Just when car prices looked like they were edging down from their record highs, they’re heading skyward again. It’s Hurricane Ida’s fault.Ida caused widespread flooding from Louisiana, where it came ashore as a hurricane on Aug. 29, to the heavily populated Northeast, where its remnants hit hard a few days later. It killed at least 86 people and its flood waters destroyed hundreds of thousands of cars, including many that were on car dealer lots.Ida’s wrath has simultaneously created a sudden demand for car purchases while further destroying already tight inventories. Hurricane Nicholas, which hit the Texas Gulf Coast early Tuesday, could add to the problems, especially if it causes flooding once again in Houston, one of the largest markets for car ownership in the nation.The storms could not have hit at a worse time. “Any new problem with car inventory is one problem too many,” said Kayla Reynolds, manager … Read More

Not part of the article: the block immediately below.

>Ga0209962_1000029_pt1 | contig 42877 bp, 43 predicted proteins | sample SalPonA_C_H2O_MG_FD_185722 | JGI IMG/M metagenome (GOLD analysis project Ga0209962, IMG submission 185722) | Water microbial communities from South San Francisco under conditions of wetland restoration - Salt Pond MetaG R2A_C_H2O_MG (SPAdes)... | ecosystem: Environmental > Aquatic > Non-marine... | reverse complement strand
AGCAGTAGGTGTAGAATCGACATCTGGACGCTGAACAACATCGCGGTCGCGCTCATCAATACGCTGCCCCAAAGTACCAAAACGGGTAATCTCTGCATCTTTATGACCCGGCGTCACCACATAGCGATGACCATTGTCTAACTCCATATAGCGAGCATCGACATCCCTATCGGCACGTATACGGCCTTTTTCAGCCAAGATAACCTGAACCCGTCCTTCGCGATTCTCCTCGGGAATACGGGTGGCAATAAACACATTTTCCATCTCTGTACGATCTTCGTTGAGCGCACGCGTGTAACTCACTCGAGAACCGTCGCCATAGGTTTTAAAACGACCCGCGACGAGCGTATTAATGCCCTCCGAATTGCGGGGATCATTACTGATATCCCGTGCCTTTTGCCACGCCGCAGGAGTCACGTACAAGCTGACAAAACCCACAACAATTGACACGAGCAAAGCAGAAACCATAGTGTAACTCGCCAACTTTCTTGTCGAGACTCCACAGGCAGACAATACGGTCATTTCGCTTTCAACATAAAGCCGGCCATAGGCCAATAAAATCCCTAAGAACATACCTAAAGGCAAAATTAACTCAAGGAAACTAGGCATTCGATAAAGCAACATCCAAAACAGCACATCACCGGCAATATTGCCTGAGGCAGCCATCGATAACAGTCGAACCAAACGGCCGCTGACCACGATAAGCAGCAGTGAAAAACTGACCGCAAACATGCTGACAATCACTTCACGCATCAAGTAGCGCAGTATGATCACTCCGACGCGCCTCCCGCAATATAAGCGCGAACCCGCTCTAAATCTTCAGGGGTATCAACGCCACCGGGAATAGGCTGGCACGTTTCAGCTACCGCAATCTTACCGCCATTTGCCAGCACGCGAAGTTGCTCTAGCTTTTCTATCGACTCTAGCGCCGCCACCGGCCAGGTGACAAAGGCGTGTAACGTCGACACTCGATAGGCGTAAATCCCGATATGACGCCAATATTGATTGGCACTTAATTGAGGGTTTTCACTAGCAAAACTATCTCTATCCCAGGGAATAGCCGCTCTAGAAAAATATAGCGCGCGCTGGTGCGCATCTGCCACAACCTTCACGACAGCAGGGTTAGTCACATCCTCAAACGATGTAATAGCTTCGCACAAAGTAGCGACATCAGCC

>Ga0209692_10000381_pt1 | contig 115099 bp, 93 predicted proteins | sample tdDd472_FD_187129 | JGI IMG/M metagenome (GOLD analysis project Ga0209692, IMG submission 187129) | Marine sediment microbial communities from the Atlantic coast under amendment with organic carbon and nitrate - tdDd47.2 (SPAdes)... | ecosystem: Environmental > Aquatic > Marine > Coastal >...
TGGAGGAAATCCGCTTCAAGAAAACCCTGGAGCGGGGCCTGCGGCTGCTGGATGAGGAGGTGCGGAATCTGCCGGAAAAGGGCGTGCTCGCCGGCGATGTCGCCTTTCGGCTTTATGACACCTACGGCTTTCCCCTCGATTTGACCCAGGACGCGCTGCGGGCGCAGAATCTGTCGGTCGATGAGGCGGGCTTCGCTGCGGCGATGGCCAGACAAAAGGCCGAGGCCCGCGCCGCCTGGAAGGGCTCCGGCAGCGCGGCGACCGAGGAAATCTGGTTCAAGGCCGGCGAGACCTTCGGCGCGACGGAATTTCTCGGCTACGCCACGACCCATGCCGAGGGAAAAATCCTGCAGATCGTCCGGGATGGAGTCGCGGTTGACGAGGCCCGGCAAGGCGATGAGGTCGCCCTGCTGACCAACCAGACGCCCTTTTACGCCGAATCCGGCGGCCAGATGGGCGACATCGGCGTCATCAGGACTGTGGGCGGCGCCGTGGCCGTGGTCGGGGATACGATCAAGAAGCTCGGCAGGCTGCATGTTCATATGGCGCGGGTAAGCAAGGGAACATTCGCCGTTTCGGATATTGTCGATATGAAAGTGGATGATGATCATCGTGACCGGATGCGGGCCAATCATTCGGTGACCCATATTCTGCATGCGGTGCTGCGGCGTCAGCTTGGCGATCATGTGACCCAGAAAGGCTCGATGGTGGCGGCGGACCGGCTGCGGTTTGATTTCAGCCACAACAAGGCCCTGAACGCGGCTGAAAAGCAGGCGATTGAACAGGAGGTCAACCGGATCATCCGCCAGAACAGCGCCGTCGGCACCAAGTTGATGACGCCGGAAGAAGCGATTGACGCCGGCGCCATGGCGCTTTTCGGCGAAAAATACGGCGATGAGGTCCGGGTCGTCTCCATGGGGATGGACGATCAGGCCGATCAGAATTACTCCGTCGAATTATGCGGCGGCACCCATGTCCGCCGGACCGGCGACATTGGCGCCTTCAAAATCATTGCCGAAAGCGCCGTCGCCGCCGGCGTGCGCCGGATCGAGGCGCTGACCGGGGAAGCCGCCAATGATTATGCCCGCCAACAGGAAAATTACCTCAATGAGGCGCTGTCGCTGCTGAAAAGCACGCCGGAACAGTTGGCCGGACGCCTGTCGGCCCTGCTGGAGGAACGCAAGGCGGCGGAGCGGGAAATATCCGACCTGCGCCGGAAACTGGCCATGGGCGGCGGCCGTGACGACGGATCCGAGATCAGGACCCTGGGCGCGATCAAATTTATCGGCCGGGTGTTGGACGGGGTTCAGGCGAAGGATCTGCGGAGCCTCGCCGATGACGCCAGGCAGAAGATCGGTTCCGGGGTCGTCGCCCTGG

Thousands of cars are expected to be damaged by the flood waters caused by Hurricane Ida in the southeast United States, many beyond repair.
Both owners and insurers will have to deal with the aftermath and decide what to do with the vehicles, while car shoppers need to keep a wary eye for any totaled vehicles that end up on the used market illegally. The current high demand for used cars may compound the issue.
Here are a few things all of the affected parties need to know:
Q: SHOULD I START MY CAR IF IT’S BEEN FLOODED?
A: No, in almost all cases. If the car was only in a few inches of water that didn’t rise past the bottom of the body, maybe. Water higher than that can get into wires, transmission parts, the exhaust or other places. Deeper water could enter the cylinders that